By David Milliken and William Schomberg
LONDON (Reuters) -British consumer price inflation leapt to its highest level in three decades last month, intensifying the pressure on embattled Prime Minister Boris Johnson and his finance minister Rishi Sunak to ease the cost-of-living squeeze.
The annual inflation rate climbed to 7.0% in March from 6.2% in February, its highest since March 1992 and by more than expected by most economists in a Reuters poll, official data showed on Wednesday.
The month-on-month rise was the highest for the time of year since the Office for National Statistics’ records began in 1988.
Broad-based price rises, ranging from vehicle fuel to food and furniture, were behind the increase.
Households are facing the biggest cost-of-living squeeze since records began in the 1950s, according to Britain’s budget forecasters, and the inflation overshoot is further bad news for the government too.
Johnson and Sunak were fined by police on Tuesday for attending a June 2020 birthday party for Johnson at his Downing Street office at a time of COVID-19 restrictions, leading to calls from political opponents for them to resign.
Sunak – previously seen as a leading candidate to succeed Johnson as prime minister – has seen his popularity slide after a budget statement in March, which the public judged did too little to ease cost-of-living pressures, and recent revelations of his wife’s tax avoidance.
“I know this is a worrying time for many families which is why we are taking action to ease the burdens by providing support worth around 22 billion pounds ($29 billion) in this financial year,” Sunak said after the data.
Jack Leslie, senior economist at the Resolution Foundation think tank, said Sunak would come under pressure to do more.
“The sheer scale of this inflation-led squeeze on living standards makes it all the more remarkable how little support the Chancellor provided in his Spring Statement – a decision that will surely have to be revisited before the Autumn Budget,” Leslie said.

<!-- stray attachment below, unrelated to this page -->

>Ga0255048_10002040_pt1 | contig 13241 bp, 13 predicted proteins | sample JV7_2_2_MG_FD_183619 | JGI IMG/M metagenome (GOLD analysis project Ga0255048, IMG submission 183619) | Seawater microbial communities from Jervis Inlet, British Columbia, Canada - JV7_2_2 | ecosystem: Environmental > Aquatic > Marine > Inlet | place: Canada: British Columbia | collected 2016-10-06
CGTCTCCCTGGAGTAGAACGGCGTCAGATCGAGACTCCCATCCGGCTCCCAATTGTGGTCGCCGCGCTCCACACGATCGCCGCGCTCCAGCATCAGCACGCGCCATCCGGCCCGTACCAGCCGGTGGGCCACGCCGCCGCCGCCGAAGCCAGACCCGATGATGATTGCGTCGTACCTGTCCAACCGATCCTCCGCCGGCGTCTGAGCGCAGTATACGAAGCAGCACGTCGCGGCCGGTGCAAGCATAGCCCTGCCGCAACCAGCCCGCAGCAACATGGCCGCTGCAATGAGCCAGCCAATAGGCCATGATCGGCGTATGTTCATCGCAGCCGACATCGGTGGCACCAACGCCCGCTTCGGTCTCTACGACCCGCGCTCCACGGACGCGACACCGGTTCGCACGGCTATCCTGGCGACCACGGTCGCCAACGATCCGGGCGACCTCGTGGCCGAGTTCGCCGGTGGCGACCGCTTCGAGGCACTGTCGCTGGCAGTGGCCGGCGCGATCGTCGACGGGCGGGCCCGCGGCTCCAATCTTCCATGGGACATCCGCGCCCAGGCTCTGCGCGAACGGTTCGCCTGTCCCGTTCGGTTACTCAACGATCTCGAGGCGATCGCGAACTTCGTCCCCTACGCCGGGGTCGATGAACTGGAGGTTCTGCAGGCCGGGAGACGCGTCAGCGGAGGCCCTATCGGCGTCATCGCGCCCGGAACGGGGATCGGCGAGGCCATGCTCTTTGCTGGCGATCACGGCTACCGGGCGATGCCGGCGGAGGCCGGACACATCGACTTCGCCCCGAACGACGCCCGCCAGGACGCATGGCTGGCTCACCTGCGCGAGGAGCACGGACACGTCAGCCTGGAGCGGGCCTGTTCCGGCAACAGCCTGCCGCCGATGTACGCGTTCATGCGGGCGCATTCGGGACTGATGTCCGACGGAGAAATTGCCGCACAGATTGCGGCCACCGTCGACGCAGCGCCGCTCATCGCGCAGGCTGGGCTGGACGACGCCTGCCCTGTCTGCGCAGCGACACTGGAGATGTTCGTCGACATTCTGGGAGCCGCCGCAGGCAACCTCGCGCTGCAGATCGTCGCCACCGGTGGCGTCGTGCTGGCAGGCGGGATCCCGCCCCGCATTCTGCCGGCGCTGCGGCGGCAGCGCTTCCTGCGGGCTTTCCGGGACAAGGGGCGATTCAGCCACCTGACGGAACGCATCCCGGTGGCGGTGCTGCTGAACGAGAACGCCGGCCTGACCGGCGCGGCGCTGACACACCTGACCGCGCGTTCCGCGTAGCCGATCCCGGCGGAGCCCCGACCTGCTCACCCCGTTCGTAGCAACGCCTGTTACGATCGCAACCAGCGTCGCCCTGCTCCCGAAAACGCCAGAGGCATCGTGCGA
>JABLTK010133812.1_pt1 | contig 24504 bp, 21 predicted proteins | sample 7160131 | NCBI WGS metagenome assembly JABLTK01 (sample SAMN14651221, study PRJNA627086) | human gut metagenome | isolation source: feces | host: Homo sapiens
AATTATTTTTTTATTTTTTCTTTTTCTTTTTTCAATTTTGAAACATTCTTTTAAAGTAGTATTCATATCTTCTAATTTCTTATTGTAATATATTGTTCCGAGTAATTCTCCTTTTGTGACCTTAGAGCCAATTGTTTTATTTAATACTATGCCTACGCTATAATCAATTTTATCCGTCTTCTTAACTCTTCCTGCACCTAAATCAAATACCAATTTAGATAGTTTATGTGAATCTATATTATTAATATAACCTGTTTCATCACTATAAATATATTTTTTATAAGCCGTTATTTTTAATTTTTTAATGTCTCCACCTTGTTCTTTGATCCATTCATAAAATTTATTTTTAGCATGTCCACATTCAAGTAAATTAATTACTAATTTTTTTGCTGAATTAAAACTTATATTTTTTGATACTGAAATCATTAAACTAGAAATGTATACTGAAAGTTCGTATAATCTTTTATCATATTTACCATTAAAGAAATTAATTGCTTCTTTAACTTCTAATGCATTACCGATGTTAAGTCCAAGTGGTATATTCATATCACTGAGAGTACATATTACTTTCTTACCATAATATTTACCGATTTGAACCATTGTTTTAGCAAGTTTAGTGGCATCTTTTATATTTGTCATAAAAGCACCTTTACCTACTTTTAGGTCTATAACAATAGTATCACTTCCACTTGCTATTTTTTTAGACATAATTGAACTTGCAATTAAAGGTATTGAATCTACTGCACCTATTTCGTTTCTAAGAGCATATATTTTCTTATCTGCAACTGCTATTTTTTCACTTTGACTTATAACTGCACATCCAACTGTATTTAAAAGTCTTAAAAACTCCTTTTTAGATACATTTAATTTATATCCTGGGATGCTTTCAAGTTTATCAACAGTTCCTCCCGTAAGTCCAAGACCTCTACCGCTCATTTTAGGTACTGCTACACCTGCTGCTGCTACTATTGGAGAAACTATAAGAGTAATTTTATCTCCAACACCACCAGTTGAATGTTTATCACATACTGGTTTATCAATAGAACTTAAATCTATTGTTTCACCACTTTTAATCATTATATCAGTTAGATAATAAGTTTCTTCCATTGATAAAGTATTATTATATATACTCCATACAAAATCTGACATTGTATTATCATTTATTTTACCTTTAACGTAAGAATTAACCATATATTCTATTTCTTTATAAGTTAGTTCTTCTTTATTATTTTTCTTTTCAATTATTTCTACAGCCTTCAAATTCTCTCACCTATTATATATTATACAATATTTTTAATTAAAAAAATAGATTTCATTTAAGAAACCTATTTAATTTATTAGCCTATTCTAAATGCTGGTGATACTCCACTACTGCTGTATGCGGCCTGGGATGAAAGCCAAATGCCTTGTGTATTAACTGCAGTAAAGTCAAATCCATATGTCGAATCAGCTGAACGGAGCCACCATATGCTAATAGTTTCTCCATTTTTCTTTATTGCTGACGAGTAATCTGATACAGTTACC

British inflation has seen an unprecedented rise over the past year, following a similar pattern to most other advanced economies as energy prices surged and pandemic supply-chain difficulties persisted.
Russia’s invasion of Ukraine on Feb. 24 has pushed energy prices even higher, and last month Britain’s Office for Budget Responsibility forecast inflation would peak at a 40-year high of 8.7% in the final quarter of 2022.
Financial markets are all but certain the Bank of England will raise interest rates to 1% from 0.75% on May 5 before taking them to 2%-2.25% by the end of 2022, though many economists expect it to be less aggressive.
The BoE forecasts economic growth will slow sharply over the course of this year as cost of living pressures mount.
Samuel Tombs, chief UK economist with Pantheon Macroeconomics, forecast inflation will hit 8.8% in April after household utility bills rocketed but then fall below the BoE’s 2% target in the second half of next year.
“The MPC (Monetary Policy Committee), therefore, still has good grounds for arguing that a further substantial tightening of monetary policy would do little to restrain inflation in the near term but would run the unnecessary risk of pushing it substantially below the 2% target next year,” Tombs said.
Wednesday’s data showed that core CPI, which excludes food, energy, alcohol and tobacco prices, rose to 5.7% in March from 5.2% in February.
Retail price inflation — an older measure which the ONS says is inaccurate, but which is widely used in commercial contracts and to set interest payments on inflation-linked government bonds — rose to 9.0%, its highest since 1991.
There were signs of further inflation pressure ahead as manufacturers increased their prices by 11.9% over the 12 months to March, the biggest jump since September 2008.
Manufacturers’ raw material costs leapt by 19.2%, the biggest increase in records began in 1997.
($1 = 0.7702 pounds)
(Reporting by David MillikenEditing by William Schomberg and Tomasz Janowski)